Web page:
It nearly broke me. Although I was in a modern hotel there were no USB sockets, so I couldn’t just plug into the wall. I briefly considered just winging my talk and letting phones, computer and iPad run out of charge but of course my boarding pass for the return flight was on my main phone so that wasn’t really an option.

So I headed downstairs to the business centre in the hope of finding USB sockets and perhaps even a UK plug socket. I found a bank of old PCs and one had a visible USB socket so I charged my phone for 30 mins while writing some notes for the talk with my laptop screen brightness turned down. Knowing I could charge the phone meant I could at least get home.

I considered heading back to the railway station or even the airport to buy an adaptor, but first I asked at the desk and they had a supply — I think they were in a box labelled ‘easy money from forgetful brits’ — and sold me one.

So I went back to my room, hopeful that I could charge and use everything I needed. At this point I realised I’d forgotten my dongle so couldn’t charge the phones or iPad. I told you we’d come back to that.

However, buried in my pencil case was a simple USB-USB-C adaptor (without a power input), so by charging my laptop to 100% and then plugging in the phone or iPad I could get through without acquiring yet another piece of redundant tech.

And so it went. The conference was excellent, my talk was well recieved, and I met a really fascinating group of people. I blamed the whole fiasco on my tiredness — it had been an early start, I’d had a busy week, there had been a lot on.

And on Saturday I packed up and headed back to Cambridge without incident. Walk to the rail station, train to the airport, flight on time — and while in the air I finished A Thousand Ships, which only got better at the end and moved me enormously. I’ll never read a Greek myth in the same way again. You really should read it.

At Luton I waited for the coach, which was on time, and on the way back to Cambridge decided to charge my laptop so I could do some writing after I arrived since I thought I’d be waiting for Katie to collect me.

I slept on the coach. I was tired. It had been an early start, I’d had a busy week, there had been a lot on. So as we arrived in Cambridge I was a bit rushed to pack everything and it was only when I sat down in the Tram Depot to do some work while waiting for Katie that I realised I’d left my laptop in the pocket on the back of the seat in front of me.

I rushed back to the coach stop but the 787 from Luton Airport had already gone. As had my MacBook Air.

In order to reduce any anxiety for those reading, I got it back unscathed a mere seven hours later thanks to National Express and Whippet — who run the coaches on that route — and the good offices of two drivers. My laptop was retrieved from its seat back by the driver and kept safely, and I collected it from him at Parkside Coach stop at 0130 on Sunday morning as he stopped en route to Norwich. I’m inordinately grateful to all who helped.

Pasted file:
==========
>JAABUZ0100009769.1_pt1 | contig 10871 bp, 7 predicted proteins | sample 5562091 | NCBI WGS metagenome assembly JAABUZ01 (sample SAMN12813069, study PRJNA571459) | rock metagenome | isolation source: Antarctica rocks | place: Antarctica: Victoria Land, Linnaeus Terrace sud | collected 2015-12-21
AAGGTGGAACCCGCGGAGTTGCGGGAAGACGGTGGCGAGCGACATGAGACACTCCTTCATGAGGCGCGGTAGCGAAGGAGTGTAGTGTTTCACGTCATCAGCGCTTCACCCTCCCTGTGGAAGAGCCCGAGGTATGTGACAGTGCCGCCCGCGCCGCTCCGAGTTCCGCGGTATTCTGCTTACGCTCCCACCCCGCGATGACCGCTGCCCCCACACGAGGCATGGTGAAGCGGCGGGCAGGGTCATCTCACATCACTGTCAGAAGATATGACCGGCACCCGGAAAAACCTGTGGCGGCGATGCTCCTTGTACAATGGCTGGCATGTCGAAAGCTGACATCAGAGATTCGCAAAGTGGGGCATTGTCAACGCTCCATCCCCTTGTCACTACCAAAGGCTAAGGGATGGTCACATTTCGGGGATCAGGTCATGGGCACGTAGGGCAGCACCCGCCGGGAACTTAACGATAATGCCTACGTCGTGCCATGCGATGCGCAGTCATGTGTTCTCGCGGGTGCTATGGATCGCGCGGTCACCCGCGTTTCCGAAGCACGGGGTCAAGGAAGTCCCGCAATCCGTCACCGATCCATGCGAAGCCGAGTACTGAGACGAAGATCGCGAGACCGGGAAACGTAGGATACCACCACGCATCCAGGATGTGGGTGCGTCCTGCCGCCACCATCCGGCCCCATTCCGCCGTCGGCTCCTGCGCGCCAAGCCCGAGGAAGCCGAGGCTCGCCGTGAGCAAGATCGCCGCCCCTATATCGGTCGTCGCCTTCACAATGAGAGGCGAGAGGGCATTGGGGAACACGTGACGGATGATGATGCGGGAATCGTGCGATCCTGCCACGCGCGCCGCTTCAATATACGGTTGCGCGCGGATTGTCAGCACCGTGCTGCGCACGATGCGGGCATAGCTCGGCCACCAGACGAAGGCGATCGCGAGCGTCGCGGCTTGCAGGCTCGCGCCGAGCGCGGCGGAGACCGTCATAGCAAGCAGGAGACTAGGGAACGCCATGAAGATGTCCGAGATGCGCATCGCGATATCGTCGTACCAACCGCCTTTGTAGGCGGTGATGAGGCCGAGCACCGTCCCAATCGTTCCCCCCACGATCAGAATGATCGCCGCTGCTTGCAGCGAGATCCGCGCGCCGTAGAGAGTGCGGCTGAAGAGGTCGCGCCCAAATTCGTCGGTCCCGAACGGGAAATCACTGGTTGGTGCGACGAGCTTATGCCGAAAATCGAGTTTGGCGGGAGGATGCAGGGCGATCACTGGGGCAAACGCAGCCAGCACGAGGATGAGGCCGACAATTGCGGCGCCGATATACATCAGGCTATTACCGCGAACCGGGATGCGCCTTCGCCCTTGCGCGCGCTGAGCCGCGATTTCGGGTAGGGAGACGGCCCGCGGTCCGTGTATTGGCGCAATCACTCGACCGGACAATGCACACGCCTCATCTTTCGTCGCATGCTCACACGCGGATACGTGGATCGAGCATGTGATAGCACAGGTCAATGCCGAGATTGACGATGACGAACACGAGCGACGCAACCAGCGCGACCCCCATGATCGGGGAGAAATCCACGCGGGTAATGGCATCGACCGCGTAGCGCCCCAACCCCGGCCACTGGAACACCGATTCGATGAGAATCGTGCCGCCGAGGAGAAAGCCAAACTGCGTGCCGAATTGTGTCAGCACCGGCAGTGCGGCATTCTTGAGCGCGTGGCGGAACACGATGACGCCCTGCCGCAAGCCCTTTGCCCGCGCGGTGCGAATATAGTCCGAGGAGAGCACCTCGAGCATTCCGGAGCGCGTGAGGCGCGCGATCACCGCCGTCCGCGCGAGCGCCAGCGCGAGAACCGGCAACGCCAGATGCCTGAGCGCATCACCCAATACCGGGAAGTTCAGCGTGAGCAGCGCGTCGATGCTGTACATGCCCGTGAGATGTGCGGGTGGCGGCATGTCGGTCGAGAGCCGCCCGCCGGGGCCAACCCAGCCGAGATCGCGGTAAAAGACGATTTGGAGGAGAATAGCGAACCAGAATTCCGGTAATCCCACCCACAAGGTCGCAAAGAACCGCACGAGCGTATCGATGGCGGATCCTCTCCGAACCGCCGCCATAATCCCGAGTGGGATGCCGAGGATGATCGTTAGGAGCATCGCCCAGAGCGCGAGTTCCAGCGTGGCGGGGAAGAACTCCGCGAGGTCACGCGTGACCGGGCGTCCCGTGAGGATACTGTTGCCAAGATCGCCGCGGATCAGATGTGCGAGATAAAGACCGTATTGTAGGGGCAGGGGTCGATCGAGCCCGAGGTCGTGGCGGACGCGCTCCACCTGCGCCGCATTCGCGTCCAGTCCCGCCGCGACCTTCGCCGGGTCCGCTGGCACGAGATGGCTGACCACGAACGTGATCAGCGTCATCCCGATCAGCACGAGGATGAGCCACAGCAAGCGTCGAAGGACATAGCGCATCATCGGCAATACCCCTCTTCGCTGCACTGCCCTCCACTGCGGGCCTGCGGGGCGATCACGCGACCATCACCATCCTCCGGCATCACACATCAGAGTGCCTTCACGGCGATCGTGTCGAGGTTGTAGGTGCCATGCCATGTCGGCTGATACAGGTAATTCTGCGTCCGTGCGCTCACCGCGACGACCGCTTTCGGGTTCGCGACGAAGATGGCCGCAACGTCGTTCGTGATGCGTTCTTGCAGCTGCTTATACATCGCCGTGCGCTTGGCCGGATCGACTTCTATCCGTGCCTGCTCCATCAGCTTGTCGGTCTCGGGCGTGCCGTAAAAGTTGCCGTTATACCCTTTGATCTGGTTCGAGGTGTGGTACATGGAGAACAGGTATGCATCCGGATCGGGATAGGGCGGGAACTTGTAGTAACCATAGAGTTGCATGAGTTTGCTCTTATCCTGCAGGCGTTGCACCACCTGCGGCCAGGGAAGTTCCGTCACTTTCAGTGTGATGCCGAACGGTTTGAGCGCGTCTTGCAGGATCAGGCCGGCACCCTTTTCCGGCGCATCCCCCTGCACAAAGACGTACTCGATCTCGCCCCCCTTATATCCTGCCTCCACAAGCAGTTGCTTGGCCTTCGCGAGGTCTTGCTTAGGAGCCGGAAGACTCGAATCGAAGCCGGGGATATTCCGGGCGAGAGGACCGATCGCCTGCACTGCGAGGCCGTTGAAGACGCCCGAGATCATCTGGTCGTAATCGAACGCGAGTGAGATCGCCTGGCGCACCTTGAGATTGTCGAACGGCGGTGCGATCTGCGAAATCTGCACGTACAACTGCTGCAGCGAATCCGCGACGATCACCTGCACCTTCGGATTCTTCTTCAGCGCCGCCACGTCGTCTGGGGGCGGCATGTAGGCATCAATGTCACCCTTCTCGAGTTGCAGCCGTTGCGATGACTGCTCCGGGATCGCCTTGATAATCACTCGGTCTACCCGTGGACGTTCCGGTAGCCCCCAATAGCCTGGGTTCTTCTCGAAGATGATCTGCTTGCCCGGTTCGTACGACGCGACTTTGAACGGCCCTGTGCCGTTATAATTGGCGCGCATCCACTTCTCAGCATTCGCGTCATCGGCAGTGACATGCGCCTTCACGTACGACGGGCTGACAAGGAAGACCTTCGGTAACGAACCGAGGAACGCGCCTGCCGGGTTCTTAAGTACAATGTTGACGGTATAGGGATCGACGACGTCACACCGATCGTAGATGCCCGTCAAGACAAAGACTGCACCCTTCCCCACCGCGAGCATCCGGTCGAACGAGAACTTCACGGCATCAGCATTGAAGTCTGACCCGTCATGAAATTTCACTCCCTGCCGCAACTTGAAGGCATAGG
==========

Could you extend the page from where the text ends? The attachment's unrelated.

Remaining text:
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But what surprised me was that I didn’t panic, I didn’t go into a meltdown. I worried about the potential for my accounts to be compromised but I have a good password and disk encryption in place, and I have Find my Mac so I could set the device to erase once it connected to the network. I’d have to change a lot of passwords, and worry about the leakage of photos and any documents, but it didn’t feel like an imminent catastrophe.

In fact, I realise now that I felt relieved.

The work was gone, the unanswered emails were gone, the world was simpler, and I had an excuse for why I hadn’t done the many things that need to be done. The plates had all crashed from their sticks and were in pieces on the ground, but the process of explaining to people why the things they wanted from me were not going to happen would be less time-consuming and less onerous than actually doing them.

It felt good, for the five minutes before my learned behaviours kicked in and I started the process of retrieving the damned thing.

I’m typing on it now, its worn keyboard a mute testimony to how much time I spend with it. But the machine is just a machine: it has no agency, it cares not whether I love or hate it, or whether it is good or bad for me.

I’m the one who has to think seriously about what I’m doing to myself, and listen to myself. Preferably before i do something more effectively self-sabotaging.

So if you’ve read this far, and you’re waiting for an email from me — hang on, I’ll get round to it. But perhaps not today.

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I'm a hack and pundit